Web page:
“Eh, well! perhaps I still retained some lingering hope; in a season of discomfort, most of us look vaguely for a miracle. And, at times, it comes, but, more often, not; life isn’t always a pantomime, with a fairy god-mother waiting to break through the darkness in a burst of glory and reunite the severed lovers, and transform their enemies into pantaloons. In this case, it is certain that the fairy will not come. I am condemned to be my own god in the machine.”
Having demonstrated this to himself, Musgrave went into the house and drugged his mind correcting proofsheets—for the Lichfield Historical Association’s Quarterly Magazine—and brought down to the year 1805 his “List of Wills Recorded in Brummell County.”
The night was well advanced when Charteris stepped noiselessly into the room. The colonel was then sedately writing amid a host of motionless mute watchers, for at Matocton most of the portraits hang in the East Drawing-room.
Thus, above the great marble mantel,—carved with thyrsi, and supported by proud deep-bosomed caryatides,—you will find burly Sebastian Musgrave, “the Speaker,” an all-overbearing man even on canvas. “Paint me among dukes and earls with my hat on, to show I am in all things a Republican, and the finest diamond in the Colony shall be yours,” he had directed the painter, and this was done. Then there is frail Wilhelmina Musgrave—that famed beauty whose two-hundred-year-old story all Lichfield knows, and no genealogist has ever cared to detail—eternally weaving flowers about her shepherd hat. There, too, is Evelyn Ramsay, before whose roguish loveliness, as you may remember, the colonel had snapped his fingers in those roseate days when he so joyously considered his profound unworthiness to be Patricia’s husband. There is also the colonial governor of Albemarle—a Van Dyck this—two Knellers, and Lely’s portrait of Thomas Musgrave, “the poet,” with serious blue eyes and flaxen hair. The painting of Captain George Musgrave, who distinguished himself at the siege of Cartagena, is admittedly an inferior piece of work, but it has vigor, none the less; and below it hangs the sword which was presented to him by the Lord High Admiral.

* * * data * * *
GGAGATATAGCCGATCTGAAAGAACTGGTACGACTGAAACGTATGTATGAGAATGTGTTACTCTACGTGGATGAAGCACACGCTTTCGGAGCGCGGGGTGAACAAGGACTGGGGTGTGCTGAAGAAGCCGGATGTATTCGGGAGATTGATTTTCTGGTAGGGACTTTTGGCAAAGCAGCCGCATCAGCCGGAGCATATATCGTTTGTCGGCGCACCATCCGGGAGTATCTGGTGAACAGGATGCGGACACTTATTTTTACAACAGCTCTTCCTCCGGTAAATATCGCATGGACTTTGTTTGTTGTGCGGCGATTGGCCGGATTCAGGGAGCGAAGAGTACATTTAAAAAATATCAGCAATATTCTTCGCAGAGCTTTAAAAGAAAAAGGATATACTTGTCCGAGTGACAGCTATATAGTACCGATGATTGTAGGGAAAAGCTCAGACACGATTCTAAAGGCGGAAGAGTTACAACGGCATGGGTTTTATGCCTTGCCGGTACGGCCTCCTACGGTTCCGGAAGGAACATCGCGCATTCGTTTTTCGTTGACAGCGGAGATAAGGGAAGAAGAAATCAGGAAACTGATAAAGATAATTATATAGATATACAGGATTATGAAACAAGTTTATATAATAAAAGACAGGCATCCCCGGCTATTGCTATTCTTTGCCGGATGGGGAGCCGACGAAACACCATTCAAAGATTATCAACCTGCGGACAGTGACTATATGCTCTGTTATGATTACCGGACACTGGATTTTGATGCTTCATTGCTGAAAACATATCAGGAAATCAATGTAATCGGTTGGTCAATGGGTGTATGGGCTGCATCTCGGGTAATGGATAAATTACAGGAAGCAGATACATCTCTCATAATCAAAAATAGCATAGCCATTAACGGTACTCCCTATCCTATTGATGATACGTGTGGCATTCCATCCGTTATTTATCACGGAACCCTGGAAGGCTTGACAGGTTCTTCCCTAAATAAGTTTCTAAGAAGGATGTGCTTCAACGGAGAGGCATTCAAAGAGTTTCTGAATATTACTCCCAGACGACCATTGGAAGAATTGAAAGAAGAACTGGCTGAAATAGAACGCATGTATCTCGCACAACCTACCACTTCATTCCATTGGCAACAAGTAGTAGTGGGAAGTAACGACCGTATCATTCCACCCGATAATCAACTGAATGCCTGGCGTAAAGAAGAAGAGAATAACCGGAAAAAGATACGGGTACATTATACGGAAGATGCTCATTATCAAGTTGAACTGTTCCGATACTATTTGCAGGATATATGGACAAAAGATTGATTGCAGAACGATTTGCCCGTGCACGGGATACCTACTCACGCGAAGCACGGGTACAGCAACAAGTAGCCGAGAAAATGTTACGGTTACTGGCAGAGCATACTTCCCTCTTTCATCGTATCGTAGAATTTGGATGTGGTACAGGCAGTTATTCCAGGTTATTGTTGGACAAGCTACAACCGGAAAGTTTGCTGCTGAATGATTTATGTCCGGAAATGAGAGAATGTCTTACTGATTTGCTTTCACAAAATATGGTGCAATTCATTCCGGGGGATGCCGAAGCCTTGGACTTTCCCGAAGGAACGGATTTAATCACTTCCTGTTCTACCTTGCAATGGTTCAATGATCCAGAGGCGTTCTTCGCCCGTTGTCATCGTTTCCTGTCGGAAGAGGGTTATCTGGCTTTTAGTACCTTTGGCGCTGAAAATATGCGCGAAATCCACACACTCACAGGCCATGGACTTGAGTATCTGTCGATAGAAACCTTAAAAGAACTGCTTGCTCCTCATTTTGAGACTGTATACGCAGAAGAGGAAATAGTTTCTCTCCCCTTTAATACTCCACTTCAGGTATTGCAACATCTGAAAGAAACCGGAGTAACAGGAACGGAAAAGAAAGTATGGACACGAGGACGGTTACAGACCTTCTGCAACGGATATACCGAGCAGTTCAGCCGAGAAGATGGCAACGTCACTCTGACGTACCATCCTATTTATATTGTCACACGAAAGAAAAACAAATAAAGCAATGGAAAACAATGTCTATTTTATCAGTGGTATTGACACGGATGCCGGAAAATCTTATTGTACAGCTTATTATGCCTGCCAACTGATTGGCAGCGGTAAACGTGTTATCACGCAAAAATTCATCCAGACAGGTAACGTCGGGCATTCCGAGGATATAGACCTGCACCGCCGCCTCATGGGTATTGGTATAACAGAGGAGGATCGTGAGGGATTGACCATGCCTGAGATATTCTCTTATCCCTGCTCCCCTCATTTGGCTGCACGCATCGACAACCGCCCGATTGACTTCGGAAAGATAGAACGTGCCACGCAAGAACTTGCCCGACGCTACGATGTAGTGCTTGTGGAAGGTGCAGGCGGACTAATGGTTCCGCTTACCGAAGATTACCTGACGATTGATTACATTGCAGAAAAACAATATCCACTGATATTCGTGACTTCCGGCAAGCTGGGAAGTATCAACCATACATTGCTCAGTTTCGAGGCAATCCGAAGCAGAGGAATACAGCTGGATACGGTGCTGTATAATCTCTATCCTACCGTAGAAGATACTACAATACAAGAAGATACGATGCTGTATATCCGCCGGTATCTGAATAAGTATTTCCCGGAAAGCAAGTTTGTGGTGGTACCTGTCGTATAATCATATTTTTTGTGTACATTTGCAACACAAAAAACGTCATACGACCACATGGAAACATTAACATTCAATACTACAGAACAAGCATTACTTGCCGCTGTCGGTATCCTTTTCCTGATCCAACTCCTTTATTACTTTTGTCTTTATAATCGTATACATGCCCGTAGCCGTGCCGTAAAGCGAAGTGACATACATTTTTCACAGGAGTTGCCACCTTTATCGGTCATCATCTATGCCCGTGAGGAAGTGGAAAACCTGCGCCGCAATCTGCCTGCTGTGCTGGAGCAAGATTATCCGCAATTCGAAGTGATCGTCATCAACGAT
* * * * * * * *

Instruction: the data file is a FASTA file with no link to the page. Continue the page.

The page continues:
So quietly did Charteris come that the colonel was not aware of his entrance until the novelist had coughed gently. He was in a dressing-gown, and looked unusually wizened.
“I saw your light,” he said. “I don’t seem to be able to sleep, somehow. It is so infernally hot and still. I suppose there is going to be a thunderstorm. I hate thunderstorms. They frighten me.” The little man was speaking like a peevish child.
“Oh, well—! it will at least clear the air,” said Rudolph Musgrave. “Sit down and have a smoke, won’t you?”
“No, thanks.” Charteris had gone to the bookshelves and was gently pushing and pulling at the books so as to arrange their backs in a mathematically straight line. “I thought I would borrow something to read—Why, this is the Tennyson you had at college, isn’t it? Yes, I remember it perfectly.”